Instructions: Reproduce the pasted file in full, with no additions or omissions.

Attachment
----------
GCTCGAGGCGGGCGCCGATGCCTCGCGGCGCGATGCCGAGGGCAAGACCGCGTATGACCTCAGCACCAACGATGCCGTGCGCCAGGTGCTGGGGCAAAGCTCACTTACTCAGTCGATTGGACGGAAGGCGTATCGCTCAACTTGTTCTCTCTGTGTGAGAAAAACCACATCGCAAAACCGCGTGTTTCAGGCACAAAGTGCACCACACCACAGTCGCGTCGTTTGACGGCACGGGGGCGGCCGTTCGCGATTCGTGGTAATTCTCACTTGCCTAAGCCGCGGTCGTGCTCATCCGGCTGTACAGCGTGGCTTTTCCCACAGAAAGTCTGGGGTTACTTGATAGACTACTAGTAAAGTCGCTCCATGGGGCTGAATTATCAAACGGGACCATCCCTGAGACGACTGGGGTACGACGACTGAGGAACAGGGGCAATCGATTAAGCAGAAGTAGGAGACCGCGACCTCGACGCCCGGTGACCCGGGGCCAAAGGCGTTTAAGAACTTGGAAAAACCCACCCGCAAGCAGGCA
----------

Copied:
GCTCGAGGCGGGCGCCGATGCCTCGCGGCGCGATGCCGAGGGCAAGACCGCGTATGACCTCAGCACCAACGATGCCGTGCGCCAGGTGCTGGGGCAAAGCTCACTTACTCAGTCGATTGGACGGAAGGCGTATCGCTCAACTTGTTCTCTCTGTGTGAGAAAAACCACATCGCAAAACCGCGTGTTTCAGGCACAAAGTGCACCACACCACAGTCGCGTCGTTTGACGGCACGGGGGCGGCCGTTCGCGATTCGTGGTAATTCTCACTTGCCTAAGCCGCGGTCGTGCTCATCCGGCTGTACAGCGTGGCTTTTCCCACAGAAAGTCTGGGGTTACTTGATAGACTACTAGTAAAGTCGCTCCATGGGGCTGAATTATCAAACGGGACCATCCCTGAGACGACTGGGGTACGACGACTGAGGAACAGGGGCAATCGATTAAGCAGAAGTAGGAGACCGCGACCTCGACGCCCGGTGACCCGGGGCCAAAGGCGTTTAAGAACTTGGAAAAACCCACCCGCAAGCAGGCA